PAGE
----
Statistics on the number of asylum appeals awaiting determination are published quarterly. The most recent publication covering the third quarter of 2003 is now available from the Library of the House or on the Home Office Research Development and Statistics Directorate website at http://www.homeoffice.gov.uk/rds/immigration1.html.
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available were accompanied by dependants under the age of 18. 
Beverley Hughes [holding answer 8 December 2003]: The requested information could be obtained only at disproportionate cost by examination of individual case records. The latest published figures (Asylum Statistics 2001) show estimates of between 13 per cent. in 1998 and 14 per cent. in 2001 of principal applicants had one or more dependants.
Information on asylum applications is published quarterly. The next publication will be available at the end of February 2004 on the Home Office Research Development and Statistics Directorate website at: http://www.homeoffice.gov.uk/rds/immigration1.html.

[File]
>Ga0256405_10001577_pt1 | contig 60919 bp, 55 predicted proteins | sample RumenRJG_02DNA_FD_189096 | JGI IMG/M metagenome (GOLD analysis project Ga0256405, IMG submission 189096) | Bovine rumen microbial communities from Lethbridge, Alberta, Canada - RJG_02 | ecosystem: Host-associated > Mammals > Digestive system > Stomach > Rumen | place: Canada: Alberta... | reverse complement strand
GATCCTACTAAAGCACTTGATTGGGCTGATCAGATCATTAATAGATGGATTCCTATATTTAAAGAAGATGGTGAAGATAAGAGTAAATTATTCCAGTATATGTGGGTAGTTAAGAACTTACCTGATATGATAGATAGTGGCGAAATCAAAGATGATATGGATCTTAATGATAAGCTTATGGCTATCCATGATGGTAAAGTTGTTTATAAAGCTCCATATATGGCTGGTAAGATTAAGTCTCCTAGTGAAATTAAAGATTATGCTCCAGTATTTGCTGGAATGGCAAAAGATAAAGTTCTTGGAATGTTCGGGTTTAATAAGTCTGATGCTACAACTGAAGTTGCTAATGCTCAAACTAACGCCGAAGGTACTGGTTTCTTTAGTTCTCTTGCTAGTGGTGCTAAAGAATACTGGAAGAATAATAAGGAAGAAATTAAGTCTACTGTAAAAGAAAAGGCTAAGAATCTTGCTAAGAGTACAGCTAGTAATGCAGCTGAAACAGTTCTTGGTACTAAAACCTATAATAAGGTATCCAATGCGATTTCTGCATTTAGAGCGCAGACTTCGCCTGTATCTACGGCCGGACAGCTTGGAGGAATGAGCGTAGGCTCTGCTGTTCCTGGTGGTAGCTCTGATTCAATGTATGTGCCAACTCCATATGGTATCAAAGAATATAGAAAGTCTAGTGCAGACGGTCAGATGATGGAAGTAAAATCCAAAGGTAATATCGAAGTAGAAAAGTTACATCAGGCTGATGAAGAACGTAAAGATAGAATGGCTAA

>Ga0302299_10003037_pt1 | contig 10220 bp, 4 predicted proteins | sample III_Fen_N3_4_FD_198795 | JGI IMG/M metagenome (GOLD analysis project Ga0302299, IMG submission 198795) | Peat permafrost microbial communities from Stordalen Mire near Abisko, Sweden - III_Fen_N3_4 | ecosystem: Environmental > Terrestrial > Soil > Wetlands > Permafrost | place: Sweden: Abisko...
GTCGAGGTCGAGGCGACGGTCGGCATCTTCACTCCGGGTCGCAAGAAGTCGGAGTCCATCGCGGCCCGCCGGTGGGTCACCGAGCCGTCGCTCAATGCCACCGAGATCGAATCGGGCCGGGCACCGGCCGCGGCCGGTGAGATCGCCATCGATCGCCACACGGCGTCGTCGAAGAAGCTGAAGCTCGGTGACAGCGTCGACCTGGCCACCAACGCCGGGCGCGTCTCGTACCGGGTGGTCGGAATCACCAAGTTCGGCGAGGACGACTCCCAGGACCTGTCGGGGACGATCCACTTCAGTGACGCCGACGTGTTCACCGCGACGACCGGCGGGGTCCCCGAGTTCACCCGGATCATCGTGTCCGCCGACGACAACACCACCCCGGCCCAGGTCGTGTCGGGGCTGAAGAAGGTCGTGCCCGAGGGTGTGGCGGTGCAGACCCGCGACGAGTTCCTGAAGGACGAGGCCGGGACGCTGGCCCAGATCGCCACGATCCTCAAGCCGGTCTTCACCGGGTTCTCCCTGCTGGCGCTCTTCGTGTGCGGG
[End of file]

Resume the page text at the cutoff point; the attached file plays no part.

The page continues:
Beverley Hughes: It is a fundamental legal duty of local education authorities to ensure that education is available for all children of compulsory school age in their area appropriate to age, abilities and aptitudes and any special education needs they may have. This duty applies irrespective of a child's immigration status or rights of residence in a particular location. Children of failed asylum seekers are therefore entitled to attend school for as long as the family remain in the UK.